John Ritenbaugh uses an impelling example of some Ukrainian Jews who applied foresight and sacrifice to escape from the impending onslaught of the Nazis, saving themselves from certain destruction. The sermon then focuses upon the dangers of sloth and proc. . .
Drawing an analogy between kudzu and the thorns in the Parable of the Sower, Mike Ford shows how we have to "weed out" detrimental habits that choke our lives. If we want to produce quality fruit, we must weed the garden!
Bill Onisick, holding a cluster of grapes which had prematurely dried because of a fungus infection, laments that this blight could have been stopped by proactive maintenance rather than reactive maintenance. In Proverbs 24, we read an allegorical portray. . .
Without well-defined plans, projects become quickly derailed. Both time and energy are wasted in the absence of carefully established goals.
Maintaining good health is a vital part of our duty to glorify God in our bodies. We should study health and ourselves so we can keep the temple of the Holy Spirit healthy and do good for others.
The modern church stands in danger of allowing salvation to slip away. Hebrews gives warnings to help us turn our lives around so we do not fall short.
Terrorism is frequently in the news these days, and seeing it, we abhor the acts of terrorists as cruelty and violence against unsuspecting civilians. David Maas, however, wonders if we may be causing just as much destruction as the average terrorist throu. . .
Both food and information are readily available in the West. What is our approach to them? Our attitude toward and application of them makes all the difference.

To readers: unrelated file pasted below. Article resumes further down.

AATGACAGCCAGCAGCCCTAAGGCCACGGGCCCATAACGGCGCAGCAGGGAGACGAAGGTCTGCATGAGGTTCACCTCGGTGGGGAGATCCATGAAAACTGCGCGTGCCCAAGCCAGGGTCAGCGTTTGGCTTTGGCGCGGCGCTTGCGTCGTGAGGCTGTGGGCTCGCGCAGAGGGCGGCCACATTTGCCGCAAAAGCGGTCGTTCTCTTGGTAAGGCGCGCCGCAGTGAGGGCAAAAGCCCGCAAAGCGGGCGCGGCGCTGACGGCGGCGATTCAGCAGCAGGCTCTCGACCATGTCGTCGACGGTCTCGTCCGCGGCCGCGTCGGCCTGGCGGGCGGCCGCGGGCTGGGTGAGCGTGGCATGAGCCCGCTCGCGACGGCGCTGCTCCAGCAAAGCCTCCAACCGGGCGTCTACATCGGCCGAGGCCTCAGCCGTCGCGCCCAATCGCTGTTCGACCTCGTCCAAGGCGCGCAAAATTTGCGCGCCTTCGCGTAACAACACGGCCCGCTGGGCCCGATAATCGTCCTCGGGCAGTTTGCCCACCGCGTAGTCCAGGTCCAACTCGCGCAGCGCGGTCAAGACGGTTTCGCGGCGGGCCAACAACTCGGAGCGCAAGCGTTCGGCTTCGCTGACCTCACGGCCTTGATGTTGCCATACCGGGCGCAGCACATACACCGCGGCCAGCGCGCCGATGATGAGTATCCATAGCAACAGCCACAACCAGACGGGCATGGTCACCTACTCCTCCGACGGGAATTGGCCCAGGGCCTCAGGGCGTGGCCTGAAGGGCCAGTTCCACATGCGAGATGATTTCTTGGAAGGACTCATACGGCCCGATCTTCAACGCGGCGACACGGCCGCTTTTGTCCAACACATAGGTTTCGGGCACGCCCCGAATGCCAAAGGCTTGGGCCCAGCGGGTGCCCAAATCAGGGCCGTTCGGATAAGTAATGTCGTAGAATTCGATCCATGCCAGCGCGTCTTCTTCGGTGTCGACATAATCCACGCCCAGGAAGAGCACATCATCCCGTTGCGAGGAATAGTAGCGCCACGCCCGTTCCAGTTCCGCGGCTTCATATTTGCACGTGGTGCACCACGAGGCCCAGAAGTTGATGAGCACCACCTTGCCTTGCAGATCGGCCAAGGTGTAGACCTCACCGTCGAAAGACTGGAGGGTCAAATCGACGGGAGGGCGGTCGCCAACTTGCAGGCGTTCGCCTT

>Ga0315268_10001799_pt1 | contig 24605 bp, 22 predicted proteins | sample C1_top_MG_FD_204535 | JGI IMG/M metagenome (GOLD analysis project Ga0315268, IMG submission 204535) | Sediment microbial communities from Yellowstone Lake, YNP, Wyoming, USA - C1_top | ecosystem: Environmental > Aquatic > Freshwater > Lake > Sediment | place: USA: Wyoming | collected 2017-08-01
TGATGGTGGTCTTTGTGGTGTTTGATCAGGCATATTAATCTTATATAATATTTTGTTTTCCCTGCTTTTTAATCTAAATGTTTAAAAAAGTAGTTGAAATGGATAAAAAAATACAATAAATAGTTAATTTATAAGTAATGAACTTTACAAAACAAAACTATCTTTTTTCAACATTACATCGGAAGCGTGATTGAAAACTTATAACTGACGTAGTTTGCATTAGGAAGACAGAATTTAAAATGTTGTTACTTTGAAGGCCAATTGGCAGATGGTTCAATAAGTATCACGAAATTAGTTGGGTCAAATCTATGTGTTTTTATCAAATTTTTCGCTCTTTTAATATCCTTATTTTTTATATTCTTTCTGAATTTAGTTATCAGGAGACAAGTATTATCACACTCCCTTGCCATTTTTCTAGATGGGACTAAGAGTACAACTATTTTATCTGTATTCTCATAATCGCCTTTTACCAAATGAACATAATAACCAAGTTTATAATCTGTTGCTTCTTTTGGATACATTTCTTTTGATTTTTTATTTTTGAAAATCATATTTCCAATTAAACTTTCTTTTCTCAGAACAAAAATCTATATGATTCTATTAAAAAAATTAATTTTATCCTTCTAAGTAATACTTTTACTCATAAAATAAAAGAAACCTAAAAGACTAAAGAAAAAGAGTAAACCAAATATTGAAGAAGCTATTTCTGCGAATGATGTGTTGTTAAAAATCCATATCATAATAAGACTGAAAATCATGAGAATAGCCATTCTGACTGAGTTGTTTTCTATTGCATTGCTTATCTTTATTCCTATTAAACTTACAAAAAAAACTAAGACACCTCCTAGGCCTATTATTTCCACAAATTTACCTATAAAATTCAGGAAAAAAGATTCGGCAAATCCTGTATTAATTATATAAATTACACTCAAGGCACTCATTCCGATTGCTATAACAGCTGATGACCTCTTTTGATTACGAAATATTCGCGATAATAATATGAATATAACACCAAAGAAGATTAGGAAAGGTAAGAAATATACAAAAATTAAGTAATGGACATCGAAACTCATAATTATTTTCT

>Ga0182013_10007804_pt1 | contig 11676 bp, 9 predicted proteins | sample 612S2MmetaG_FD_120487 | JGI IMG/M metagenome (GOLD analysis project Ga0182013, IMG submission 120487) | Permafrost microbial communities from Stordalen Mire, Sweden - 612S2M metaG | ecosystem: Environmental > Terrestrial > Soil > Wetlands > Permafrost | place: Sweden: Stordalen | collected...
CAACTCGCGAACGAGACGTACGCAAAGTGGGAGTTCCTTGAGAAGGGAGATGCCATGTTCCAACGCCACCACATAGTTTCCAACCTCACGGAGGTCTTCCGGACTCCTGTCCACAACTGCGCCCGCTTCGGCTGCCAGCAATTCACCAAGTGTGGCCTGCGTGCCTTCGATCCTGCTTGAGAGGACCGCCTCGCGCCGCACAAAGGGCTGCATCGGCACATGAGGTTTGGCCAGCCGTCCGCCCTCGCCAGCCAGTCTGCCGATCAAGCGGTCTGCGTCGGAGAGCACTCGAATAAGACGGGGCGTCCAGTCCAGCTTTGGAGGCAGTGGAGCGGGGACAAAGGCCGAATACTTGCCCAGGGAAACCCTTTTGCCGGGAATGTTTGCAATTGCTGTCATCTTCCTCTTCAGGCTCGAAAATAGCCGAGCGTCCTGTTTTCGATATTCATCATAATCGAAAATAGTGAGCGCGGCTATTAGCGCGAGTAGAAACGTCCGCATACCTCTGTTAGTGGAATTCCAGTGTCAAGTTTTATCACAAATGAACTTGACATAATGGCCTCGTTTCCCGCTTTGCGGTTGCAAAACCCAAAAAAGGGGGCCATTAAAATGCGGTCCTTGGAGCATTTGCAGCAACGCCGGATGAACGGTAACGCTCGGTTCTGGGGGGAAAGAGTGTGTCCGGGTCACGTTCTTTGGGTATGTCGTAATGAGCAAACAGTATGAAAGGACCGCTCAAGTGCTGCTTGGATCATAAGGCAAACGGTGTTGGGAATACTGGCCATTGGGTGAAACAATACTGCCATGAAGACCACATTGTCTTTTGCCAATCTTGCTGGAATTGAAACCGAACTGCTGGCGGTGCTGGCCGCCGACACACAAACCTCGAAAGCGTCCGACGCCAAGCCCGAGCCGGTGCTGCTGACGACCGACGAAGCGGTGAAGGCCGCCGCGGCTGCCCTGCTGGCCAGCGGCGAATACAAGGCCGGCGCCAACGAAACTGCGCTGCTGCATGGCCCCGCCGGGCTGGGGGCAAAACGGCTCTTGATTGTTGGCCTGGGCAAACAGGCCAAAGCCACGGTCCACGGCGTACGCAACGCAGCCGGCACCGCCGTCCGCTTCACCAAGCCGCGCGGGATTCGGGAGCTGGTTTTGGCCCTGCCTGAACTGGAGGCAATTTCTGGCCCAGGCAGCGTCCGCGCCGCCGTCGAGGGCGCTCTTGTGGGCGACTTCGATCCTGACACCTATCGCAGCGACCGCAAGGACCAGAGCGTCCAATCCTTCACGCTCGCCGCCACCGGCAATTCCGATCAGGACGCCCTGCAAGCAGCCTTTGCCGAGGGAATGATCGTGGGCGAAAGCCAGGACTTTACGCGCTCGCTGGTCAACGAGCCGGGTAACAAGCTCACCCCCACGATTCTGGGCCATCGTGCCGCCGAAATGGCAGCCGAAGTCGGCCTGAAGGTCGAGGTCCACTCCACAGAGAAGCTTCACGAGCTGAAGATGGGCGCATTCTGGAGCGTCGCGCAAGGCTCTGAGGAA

In order to live by faith, we must understand God's sovereignty, God's character, and God's justice, realizing that we do not see the entire picture.
As Christians, we realize that God is not only powerful, but He is also the source of all power. How do we translate this understanding into practical action? John Ritenbaugh explains how we can tap into God's power to avoid slipping into apostasy.
We must thoroughly examine ourselves, exercising and strengthening our faith, actively giving love back to God, to avoid taking Passover in a careless manner.
How often have we wished we could live some part of our lives over again to correct a wrong? God gives us multiple chances to change our character for the better.
John Ritenbaugh suggests that whether we do or do not make it to the Feast of Tabernacles next year depends on our faithfulness at stirring up the gift of God's spirit within us through consistent prayer, Bible study, and hearing God's word. Distractions b. . .
John Ritenbaugh warns that the narrow "pay and pray" mentality experienced by many in our previous fellowship took our attention away from the more important overcoming and growing aspect, preparing for the Kingdom of God. We desperately need to . . .
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